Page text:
The KEMUT project was prompted by the realisation that although the members of the Finnish music industry have a strong urge to actively do something to slow down climate change, many of us have no clear idea where to start and how. There are, of course, many organisations and individuals in the Finnish live music scene who are already actively working towards ecological sustainability, and various programs, business models and internationally significant initiatives have been created around this theme, for example a more sustainable touring model for Nordic jazz organisations, coordinated by Jazz Finland [see separate story at the end of this article], Sustainable Flow (Flow Festival’s responsibility program), and the carbon neutral Lahti Symphony Orchestra.
Despite these initiatives, there are no universally agreed environmental goals or indicators for the whole music industry, access to the knowhow or tools needed to collect data are not available to everyone, and smaller operators in particular simply lack the resources to tackle these issues on their own.
This is why our leading music event organisers have decided to come together and start the KEMUT project, which aims to provide the whole Finnish music industry with a user-friendly data and information bank as well as offering appropriate calculators to monitor and reduce carbon emissions, for example. In addition, the project wishes to use various communication channels and training to encourage both event organisers and consumers to embrace more environmentally friendly music production practices.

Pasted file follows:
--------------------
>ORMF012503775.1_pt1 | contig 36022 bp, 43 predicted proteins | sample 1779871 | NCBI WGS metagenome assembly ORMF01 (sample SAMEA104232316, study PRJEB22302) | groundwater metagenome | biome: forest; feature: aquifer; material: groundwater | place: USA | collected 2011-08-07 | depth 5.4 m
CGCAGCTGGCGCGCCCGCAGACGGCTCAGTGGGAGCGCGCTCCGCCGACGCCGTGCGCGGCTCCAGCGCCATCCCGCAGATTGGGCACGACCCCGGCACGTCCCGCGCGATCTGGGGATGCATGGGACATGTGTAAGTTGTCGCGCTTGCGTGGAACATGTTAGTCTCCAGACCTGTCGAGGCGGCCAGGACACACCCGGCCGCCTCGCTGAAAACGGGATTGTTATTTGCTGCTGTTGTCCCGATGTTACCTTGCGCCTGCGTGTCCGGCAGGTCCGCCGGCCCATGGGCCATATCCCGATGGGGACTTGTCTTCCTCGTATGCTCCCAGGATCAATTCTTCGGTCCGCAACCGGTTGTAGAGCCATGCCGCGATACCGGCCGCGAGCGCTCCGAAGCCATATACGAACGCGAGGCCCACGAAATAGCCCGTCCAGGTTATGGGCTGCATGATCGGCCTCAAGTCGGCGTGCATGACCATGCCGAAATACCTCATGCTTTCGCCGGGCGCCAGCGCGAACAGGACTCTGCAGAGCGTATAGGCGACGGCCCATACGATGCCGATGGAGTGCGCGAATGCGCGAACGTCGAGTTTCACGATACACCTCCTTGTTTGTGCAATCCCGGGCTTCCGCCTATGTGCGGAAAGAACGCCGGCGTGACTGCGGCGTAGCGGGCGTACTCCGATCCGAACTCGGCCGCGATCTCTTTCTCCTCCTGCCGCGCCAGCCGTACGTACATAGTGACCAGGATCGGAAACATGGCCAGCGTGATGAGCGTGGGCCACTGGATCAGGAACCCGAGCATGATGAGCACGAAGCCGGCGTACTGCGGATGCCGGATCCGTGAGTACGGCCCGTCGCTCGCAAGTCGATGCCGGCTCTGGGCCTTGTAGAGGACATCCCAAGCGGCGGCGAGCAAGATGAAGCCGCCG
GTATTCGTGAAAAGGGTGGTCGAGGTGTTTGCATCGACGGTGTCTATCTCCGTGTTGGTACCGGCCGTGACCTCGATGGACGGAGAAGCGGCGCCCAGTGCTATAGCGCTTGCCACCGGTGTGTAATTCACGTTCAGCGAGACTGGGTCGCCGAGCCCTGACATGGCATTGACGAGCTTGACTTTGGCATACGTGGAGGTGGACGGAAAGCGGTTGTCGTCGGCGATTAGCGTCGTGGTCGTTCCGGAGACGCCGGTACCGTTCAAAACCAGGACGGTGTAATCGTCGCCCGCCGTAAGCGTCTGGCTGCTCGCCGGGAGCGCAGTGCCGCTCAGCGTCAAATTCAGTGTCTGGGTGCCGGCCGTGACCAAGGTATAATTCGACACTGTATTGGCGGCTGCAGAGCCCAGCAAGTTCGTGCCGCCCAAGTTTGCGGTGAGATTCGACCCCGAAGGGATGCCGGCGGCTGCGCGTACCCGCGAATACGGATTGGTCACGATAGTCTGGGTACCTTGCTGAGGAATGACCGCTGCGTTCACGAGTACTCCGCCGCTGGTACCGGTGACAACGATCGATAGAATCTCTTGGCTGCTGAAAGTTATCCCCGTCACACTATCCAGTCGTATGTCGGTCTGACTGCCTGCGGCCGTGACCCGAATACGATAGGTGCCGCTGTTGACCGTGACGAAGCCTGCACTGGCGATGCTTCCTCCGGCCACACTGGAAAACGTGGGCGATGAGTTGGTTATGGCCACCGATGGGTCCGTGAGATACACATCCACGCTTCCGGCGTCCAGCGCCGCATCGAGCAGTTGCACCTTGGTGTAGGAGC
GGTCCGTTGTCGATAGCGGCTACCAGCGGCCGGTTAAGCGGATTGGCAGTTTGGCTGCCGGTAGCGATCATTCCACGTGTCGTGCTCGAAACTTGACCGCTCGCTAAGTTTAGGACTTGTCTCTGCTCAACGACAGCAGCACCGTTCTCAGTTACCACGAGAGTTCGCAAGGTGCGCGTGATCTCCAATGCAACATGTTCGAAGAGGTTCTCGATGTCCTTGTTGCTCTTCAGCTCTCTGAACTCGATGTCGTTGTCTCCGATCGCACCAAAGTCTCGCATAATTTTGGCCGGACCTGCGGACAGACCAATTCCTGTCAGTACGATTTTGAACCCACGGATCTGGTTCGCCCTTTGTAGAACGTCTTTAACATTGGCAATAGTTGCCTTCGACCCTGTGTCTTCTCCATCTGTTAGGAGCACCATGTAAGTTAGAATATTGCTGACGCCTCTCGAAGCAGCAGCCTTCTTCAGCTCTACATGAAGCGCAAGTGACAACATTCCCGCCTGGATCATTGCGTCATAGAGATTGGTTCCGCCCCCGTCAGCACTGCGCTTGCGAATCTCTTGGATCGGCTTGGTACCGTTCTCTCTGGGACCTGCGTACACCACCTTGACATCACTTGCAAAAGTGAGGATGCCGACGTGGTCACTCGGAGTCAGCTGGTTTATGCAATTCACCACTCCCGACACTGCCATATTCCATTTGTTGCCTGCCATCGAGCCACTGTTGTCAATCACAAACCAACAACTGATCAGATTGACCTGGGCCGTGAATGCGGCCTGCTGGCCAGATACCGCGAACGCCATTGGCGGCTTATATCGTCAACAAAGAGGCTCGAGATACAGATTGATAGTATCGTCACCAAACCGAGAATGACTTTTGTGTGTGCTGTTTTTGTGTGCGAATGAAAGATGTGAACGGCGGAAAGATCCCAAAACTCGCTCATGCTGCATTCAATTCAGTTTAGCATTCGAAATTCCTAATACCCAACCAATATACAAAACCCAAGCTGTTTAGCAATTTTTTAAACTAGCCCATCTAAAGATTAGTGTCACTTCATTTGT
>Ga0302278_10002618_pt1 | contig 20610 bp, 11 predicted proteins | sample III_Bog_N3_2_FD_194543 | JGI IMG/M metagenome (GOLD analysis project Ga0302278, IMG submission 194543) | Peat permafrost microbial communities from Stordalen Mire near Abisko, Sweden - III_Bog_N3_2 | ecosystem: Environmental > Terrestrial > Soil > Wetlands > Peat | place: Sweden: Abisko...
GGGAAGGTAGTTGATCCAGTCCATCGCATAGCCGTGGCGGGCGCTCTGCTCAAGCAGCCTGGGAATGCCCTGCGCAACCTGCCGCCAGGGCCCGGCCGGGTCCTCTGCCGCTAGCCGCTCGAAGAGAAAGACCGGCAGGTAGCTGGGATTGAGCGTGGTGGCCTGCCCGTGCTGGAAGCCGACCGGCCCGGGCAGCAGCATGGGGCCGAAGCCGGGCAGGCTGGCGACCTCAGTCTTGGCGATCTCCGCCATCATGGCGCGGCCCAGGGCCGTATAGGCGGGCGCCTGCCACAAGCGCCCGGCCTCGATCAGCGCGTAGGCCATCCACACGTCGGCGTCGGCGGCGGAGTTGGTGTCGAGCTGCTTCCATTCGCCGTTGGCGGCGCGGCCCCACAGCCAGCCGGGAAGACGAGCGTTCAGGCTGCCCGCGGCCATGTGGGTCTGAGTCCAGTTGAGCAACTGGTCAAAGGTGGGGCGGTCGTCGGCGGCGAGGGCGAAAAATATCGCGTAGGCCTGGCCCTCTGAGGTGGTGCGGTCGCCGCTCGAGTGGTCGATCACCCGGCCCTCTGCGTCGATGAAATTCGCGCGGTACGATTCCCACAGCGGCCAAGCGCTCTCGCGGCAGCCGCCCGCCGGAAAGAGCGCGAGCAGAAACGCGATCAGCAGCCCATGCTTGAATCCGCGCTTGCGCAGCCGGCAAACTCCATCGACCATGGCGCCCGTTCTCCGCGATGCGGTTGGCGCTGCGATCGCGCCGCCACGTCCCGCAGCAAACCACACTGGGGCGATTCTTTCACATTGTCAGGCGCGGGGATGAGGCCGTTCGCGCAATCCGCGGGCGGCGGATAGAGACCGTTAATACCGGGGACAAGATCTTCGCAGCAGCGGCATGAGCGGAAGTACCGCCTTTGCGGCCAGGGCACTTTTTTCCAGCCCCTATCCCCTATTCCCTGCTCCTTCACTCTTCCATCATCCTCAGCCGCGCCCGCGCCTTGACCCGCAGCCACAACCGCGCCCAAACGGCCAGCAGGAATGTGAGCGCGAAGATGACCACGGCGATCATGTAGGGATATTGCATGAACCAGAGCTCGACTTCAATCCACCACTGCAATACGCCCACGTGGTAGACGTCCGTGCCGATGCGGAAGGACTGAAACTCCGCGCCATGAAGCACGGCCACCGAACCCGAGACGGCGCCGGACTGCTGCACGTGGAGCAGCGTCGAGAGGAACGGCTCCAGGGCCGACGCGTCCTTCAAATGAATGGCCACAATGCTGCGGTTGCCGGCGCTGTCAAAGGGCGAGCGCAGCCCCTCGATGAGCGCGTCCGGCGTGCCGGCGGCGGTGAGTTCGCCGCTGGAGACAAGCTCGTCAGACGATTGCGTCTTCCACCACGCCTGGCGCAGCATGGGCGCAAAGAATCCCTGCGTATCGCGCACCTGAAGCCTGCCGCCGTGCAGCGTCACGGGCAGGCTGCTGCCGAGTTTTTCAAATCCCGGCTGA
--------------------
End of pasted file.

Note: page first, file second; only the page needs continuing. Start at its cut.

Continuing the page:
There is a will but more tools are needed
The first stage of the KEMUT project used a web-based survey to map the current practices across the live music industry, as well as identifying what kind of services and tools the industry members require in order to advance ecological sustainability. These same issues were raised in a specific workshop in September. A detailed report outlining the outcomes of the survey is available on the project’s website (in Finnish; https://www.kestavamusiikki.net/selvitys).
To summarise, the survey results indicate that despite the existing pioneering work, sustainability is not a part of all industry professionals’ everyday work, and there is a clear need for information and collaborations.
All in all, those live music professionals who took part in the survey felt that it is extremely important to advance ecological sustainability. However, both discussions with people working in the music industry as well as the survey results repeatedly identified the lack of resources and specific expertise as a challenge.